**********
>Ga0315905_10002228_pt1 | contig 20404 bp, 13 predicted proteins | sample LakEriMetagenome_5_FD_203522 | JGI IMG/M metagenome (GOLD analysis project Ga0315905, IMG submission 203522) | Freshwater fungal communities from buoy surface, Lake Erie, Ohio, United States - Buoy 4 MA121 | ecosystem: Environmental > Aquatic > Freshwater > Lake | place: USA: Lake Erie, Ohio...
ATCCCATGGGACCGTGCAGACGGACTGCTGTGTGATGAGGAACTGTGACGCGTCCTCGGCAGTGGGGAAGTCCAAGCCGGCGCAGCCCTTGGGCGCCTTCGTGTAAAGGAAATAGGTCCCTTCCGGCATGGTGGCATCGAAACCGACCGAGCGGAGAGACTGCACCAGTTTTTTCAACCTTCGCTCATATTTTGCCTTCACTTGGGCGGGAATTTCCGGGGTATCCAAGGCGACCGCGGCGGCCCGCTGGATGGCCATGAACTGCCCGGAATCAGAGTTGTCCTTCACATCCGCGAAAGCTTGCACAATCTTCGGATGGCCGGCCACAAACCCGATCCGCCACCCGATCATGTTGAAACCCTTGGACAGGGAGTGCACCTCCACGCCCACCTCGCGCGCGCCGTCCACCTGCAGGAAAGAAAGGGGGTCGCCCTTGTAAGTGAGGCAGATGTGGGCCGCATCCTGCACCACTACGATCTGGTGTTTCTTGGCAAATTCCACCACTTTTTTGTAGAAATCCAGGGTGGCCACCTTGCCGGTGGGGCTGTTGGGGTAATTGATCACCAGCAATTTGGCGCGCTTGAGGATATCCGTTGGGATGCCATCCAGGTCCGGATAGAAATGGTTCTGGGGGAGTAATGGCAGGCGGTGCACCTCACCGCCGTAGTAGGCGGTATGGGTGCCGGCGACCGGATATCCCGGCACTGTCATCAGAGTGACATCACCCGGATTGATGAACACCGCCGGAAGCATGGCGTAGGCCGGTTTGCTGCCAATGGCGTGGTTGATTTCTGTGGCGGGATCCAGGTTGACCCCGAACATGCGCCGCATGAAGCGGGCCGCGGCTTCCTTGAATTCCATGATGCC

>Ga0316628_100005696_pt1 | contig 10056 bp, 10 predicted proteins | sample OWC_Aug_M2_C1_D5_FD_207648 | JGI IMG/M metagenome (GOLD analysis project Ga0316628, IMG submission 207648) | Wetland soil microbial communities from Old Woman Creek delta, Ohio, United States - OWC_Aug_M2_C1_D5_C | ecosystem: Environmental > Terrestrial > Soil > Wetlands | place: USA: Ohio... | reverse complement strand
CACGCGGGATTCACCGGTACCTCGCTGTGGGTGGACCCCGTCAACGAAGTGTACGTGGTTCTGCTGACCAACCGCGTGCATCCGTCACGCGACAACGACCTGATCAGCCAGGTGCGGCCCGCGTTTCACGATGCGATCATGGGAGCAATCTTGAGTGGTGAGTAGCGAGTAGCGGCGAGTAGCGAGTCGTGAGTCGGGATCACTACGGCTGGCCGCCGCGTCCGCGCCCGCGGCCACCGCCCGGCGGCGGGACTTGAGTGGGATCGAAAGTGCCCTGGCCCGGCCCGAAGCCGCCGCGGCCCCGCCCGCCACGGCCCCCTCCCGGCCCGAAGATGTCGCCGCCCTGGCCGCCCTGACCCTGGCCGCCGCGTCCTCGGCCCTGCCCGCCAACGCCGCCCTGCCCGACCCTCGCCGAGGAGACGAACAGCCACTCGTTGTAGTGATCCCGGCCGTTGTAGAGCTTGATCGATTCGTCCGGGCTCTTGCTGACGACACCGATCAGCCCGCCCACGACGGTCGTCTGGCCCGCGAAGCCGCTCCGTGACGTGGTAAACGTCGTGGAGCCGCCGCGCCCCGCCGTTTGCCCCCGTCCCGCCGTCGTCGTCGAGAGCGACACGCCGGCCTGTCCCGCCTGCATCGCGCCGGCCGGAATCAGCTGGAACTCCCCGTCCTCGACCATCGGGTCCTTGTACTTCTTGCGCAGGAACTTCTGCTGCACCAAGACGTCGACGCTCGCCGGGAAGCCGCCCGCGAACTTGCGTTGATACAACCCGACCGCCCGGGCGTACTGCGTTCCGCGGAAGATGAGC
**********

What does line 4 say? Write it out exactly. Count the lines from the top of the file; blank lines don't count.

CACGCGGGATTCACCGGTACCTCGCTGTGGGTGGACCCCGTCAACGAAGTGTACGTGGTTCTGCTGACCAACCGCGTGCATCCGTCACGCGACAACGACCTGATCAGCCAGGTGCGGCCCGCGTTTCACGATGCGATCATGGGAGCAATCTTGAGTGGTGAGTAGCGAGTAGCGGCGAGTAGCGAGTCGTGAGTCGGGATCACTACGGCTGGCCGCCGCGTCCGCGCCCGCGGCCACCGCCCGGCGGCGGGACTTGAGTGGGATCGAAAGTGCCCTGGCCCGGCCCGAAGCCGCCGCGGCCCCGCCCGCCACGGCCCCCTCCCGGCCCGAAGATGTCGCCGCCCTGGCCGCCCTGACCCTGGCCGCCGCGTCCTCGGCCCTGCCCGCCAACGCCGCCCTGCCCGACCCTCGCCGAGGAGACGAACAGCCACTCGTTGTAGTGATCCCGGCCGTTGTAGAGCTTGATCGATTCGTCCGGGCTCTTGCTGACGACACCGATCAGCCCGCCCACGACGGTCGTCTGGCCCGCGAAGCCGCTCCGTGACGTGGTAAACGTCGTGGAGCCGCCGCGCCCCGCCGTTTGCCCCCGTCCCGCCGTCGTCGTCGAGAGCGACACGCCGGCCTGTCCCGCCTGCATCGCGCCGGCCGGAATCAGCTGGAACTCCCCGTCCTCGACCATCGGGTCCTTGTACTTCTTGCGCAGGAACTTCTGCTGCACCAAGACGTCGACGCTCGCCGGGAAGCCGCCCGCGAACTTGCGTTGATACAACCCGACCGCCCGGGCGTACTGCGTTCCGCGGAAGATGAGC